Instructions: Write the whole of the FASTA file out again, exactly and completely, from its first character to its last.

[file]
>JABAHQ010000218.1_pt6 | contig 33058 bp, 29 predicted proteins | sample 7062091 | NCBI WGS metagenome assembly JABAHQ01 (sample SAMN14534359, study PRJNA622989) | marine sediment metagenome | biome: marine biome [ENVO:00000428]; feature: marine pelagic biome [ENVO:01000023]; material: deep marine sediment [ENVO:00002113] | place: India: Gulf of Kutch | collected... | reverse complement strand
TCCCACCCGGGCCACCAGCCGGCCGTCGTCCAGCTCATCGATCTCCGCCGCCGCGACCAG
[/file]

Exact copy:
>JABAHQ010000218.1_pt6 | contig 33058 bp, 29 predicted proteins | sample 7062091 | NCBI WGS metagenome assembly JABAHQ01 (sample SAMN14534359, study PRJNA622989) | marine sediment metagenome | biome: marine biome [ENVO:00000428]; feature: marine pelagic biome [ENVO:01000023]; material: deep marine sediment [ENVO:00002113] | place: India: Gulf of Kutch | collected... | reverse complement strand
TCCCACCCGGGCCACCAGCCGGCCGTCGTCCAGCTCATCGATCTCCGCCGCCGCGACCAG